In order to reverse his band's declining commercial fortunes, Frehley dropped the Frehley's Comet moniker and issued 1989's 'Trouble Walkin'' under his own name. Tod Howarth and Jamie Oldaker also decided to leave before recording started on the album, and were replaced by Scarlet and Sandy Slavin. Despite the return to a more traditional hard rock style, 'Trouble Walkin'' continued the pattern of declining sales, and peaked at #102.
One notable aspect of 'Trouble Walkin'' was the guest appearance of Peter Criss, who provided backing vocals on several tracks, along with Sebastian Bach and other members of Skid Row. It was the first time Criss and Frehley had performed together on an album since Kiss' 1979 album, 'Dynasty', although Criss had shown up briefly at a Frehley's Comet show in Los Angeles in 1987, playing drums on a final encore of "Deuce". Frehley would return the favor by playing solos on Peter Criss's 'Cat #1' album on TNT Records, released in 1994. In contrast to the somewhat adversarial relationship Frehley had with Kiss (particularly Gene Simmons) throughout the 1980s, he and Criss had maintained good ties during the decade. In June 1995, Frehley's and Criss' bands embarked on the "Bad Boys Tour" with Scarlet on guitar, and this marked the end of Frehley's solo band for several years as Kiss shortly thereafter reunited and began touring together again.
In 1995, Frehley rejoined Kiss for a successful reunion tour, on which all four original members of the band performed live for the first time since original drummer Peter Criss' departure in 1980. After the tour, they announced that the original lineup would return to the studio to record a new album. The resulting record, 'Psycho Circus', was promoted with a successful world tour, but it was revealed a couple of years later that Frehley's and Criss's involvement on it was minimal. "Into the Void", which was Frehley's lone contribution to the record, including vocals and lead guitar duties, is believed to be the only track that all four original members performed on. After completing the "Farewell Tour" with Kiss in late 2000, Frehley left the band and resumed his solo career.
Blast Magazine fans for saying this will probably chastise me. However, as a child of the seventies and eighties I was not really into Kiss much. I was more into a lot more of the European hard rock and Heavy metal bands like Te Scorpions and UFO. I did not have anything against Kiss personally. However, musically they were just an all right band and it was just very hard for me to take them serious. If fact, it was not until they took the make-up off did I start to take them serious an by that point Ace had already left the band. Ace re-surfaced in 1987 with Frehley's Comet and I really liked their self-titled release. However to me, after that first release Ace's album's went on a slow and steady decline with each CD worse than the last.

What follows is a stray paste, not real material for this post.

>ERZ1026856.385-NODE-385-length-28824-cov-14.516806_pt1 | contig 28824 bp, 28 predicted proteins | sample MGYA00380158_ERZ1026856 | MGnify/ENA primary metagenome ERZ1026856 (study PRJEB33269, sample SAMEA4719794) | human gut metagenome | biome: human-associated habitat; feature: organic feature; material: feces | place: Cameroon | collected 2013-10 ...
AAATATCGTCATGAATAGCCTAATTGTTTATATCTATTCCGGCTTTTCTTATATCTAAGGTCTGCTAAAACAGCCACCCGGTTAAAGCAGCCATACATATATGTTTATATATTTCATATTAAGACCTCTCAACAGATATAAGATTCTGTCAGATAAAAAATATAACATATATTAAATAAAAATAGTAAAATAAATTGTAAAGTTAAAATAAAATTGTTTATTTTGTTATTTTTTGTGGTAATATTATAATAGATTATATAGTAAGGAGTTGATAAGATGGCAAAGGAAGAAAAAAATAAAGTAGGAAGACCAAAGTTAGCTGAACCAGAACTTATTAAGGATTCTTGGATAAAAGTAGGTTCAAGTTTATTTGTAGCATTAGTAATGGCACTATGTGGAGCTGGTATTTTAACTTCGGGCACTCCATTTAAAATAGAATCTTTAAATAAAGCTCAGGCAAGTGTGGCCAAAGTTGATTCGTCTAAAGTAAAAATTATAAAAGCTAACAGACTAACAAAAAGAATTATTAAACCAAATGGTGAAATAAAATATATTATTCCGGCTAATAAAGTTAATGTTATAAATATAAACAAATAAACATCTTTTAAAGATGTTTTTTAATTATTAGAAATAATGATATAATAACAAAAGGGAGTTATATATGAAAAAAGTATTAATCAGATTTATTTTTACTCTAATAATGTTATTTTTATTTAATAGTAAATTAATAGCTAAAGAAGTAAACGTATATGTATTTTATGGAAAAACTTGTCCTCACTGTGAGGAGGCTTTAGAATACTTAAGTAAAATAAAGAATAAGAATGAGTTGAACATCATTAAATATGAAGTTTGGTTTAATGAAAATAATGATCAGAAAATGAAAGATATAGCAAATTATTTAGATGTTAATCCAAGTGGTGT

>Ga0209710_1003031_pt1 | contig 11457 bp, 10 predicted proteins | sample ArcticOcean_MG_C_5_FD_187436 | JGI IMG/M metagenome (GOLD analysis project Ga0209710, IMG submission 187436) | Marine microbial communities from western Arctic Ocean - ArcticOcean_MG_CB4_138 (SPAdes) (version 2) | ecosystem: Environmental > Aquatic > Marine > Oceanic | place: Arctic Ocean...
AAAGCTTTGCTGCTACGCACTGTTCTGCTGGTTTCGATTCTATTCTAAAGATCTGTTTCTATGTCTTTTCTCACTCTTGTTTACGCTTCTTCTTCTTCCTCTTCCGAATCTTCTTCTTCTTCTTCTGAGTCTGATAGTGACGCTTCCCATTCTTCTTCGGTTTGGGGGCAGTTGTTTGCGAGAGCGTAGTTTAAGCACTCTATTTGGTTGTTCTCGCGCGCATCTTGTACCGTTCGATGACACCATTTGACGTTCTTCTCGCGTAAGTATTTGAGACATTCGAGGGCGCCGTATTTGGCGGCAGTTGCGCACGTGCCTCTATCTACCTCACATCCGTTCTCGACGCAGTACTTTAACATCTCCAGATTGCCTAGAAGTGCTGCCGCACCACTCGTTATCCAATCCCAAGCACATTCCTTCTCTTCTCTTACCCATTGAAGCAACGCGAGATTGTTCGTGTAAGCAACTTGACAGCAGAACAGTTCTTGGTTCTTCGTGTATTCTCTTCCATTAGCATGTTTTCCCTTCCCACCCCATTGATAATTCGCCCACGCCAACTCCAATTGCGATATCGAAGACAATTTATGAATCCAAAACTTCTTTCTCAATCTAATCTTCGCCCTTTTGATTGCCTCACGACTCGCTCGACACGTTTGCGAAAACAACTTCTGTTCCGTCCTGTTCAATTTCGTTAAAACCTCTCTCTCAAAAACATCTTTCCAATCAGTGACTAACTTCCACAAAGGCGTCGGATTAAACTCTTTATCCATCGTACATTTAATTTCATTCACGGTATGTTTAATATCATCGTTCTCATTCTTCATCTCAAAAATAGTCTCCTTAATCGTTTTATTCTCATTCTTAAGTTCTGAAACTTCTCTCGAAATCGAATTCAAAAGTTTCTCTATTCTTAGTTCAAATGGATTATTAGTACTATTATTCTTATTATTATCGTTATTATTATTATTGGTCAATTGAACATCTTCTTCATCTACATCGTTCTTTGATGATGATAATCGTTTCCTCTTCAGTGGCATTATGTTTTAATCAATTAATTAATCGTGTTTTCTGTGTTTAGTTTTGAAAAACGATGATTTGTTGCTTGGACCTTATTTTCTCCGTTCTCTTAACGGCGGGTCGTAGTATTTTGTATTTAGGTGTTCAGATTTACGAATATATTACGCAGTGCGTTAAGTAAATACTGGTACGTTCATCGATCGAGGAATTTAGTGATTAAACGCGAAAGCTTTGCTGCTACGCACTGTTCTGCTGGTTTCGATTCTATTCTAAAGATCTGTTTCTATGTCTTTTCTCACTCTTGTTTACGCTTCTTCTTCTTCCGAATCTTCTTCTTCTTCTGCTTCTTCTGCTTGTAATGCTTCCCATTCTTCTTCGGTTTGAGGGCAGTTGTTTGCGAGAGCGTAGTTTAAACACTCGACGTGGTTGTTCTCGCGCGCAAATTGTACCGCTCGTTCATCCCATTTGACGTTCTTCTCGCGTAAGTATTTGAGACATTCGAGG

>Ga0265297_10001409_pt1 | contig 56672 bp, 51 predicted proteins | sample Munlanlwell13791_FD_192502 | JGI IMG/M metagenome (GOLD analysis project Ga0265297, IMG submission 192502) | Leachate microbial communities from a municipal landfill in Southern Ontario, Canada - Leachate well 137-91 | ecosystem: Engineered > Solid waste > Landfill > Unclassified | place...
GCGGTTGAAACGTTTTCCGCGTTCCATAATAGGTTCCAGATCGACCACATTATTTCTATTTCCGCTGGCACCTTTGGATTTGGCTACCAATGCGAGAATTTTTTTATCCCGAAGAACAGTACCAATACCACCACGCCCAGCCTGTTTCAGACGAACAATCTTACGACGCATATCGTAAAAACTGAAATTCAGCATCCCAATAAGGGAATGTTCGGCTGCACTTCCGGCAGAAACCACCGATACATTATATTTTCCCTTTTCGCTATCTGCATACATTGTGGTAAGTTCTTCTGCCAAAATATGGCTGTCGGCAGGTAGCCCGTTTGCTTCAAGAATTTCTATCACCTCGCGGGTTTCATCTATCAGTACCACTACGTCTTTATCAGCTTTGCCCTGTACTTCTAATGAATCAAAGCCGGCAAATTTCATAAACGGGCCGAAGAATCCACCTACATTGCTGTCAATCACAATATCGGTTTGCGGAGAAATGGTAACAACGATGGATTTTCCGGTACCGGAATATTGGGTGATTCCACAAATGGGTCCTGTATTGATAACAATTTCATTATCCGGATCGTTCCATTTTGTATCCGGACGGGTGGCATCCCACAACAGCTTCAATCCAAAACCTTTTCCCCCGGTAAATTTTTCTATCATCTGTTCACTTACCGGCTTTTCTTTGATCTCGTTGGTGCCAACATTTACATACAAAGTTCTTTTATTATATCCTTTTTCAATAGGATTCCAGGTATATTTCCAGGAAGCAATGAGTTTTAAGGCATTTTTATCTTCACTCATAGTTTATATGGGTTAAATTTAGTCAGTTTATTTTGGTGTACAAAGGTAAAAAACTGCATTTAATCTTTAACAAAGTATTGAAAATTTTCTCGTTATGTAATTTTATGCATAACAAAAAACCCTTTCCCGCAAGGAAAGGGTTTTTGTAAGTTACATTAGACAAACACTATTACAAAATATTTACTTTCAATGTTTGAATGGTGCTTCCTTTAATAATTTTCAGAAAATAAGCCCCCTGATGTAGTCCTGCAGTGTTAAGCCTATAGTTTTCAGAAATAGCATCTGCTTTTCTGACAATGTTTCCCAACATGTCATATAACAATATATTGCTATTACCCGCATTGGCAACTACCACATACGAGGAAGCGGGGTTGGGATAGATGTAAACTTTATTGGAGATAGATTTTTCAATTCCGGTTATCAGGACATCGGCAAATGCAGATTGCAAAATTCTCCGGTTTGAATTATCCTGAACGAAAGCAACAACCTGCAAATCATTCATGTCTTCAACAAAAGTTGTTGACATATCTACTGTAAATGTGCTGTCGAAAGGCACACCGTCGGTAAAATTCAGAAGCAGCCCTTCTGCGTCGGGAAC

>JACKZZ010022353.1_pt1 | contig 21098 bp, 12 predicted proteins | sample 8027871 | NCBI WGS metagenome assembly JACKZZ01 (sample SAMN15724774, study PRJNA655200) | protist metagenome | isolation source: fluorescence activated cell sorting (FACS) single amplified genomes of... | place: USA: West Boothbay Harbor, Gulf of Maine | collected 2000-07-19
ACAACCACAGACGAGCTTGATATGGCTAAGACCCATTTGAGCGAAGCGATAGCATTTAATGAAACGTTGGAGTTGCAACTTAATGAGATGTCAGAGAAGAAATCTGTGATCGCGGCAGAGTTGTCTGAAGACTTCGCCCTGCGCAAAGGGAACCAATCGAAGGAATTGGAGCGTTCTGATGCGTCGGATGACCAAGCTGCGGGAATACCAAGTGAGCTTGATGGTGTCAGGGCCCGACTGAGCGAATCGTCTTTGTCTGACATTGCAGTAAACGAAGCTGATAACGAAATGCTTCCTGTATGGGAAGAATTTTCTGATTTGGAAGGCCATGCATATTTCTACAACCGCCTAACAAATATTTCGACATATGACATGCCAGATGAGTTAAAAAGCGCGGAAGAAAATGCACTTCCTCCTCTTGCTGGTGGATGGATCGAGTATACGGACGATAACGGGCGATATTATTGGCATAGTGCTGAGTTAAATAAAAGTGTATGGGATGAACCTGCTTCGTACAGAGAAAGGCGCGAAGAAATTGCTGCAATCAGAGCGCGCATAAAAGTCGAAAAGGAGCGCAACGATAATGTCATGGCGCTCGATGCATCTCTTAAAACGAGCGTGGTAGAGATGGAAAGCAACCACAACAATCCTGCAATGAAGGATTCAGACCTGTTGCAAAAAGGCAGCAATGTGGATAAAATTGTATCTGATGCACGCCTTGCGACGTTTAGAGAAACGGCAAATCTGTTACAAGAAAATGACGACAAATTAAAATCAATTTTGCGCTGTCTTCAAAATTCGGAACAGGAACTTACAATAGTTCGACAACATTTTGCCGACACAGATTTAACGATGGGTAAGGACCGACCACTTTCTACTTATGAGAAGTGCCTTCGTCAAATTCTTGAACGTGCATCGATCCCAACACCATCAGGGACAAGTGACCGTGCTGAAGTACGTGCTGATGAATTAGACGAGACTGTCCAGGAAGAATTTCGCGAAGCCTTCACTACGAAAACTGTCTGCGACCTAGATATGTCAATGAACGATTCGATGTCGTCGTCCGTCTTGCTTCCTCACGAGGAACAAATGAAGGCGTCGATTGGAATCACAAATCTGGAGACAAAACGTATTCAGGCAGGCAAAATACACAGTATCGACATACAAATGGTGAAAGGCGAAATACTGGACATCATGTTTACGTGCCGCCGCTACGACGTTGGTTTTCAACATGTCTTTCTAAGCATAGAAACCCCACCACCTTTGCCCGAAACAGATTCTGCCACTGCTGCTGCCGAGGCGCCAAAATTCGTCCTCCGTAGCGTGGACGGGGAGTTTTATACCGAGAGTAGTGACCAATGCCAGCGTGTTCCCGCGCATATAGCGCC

Less than two years after the release of Ace's second album under the moniker of Ace Frehkley titled, 'Space Invader' released on August 19, 2014. Ace returns with 'Origins Vol I'.Less than two years after the release of Ace's second solo album titled, 'Space Invader' released on August 19, 2014. Ace has returned with 'Origins Vol I'. 'Origins Vol.I' is a collection of twelve-cover songs influenced by Ace Feheley ranging from songs of the sixties and seventies.
'Origins Vol. I' is the third CD Ace has released not under a band's name. During a recent interview with Eddie Trunk, Frehley admitted that Origins was his new record label’s idea – originally a backup plan in case Frehley was unable to finish 2014’s 'Space Invader' in time to capitalize on Kiss’ induction into the Rock and Roll Hall of Fame that year. However, he did complete the (largely fan excellent) record on schedule.
The album’s concept dates back to the surprise success of Frehley’s 1978 cover of Hello’s “New York Groove.” Since then, a cover song has appeared on each and every one of Frehley’s albums, and a full-on project like this was inevitable.
Personally, I have never been a huge fan of cover songs that was recorded in the studio. I prefer to hear cover songs live. Maybe it is the musician in me however I have always felt cover songs recorded in the studio have an almost to perfect of a sound. Were live you get a spontaneous feeling!
Every cover song Ace has ever done has been amazing and this CD is no exception! 'Origins Vol.I' is getting mixed reviews more disliked reviews than good reviews. However, I have always felt Ace's strength since leaving Kiss is his cover songs and every cover song on this CD is either a great version of the original or completely misses the mark. There is only one over song that misses the mark and that was "Fire And Water" featuring Paul Stanley on vocals and it is Paul Stanley that ruined it for me. (Sorry Kiss fans however Paul is losing his voice and should really consider retirement) All in all if you are a die-hard Kiss fan or a fan of Ace's then this release is for you! If you are a hard rock/metal fan there is too many good CD's that are going to be released this year to spend your money on this one.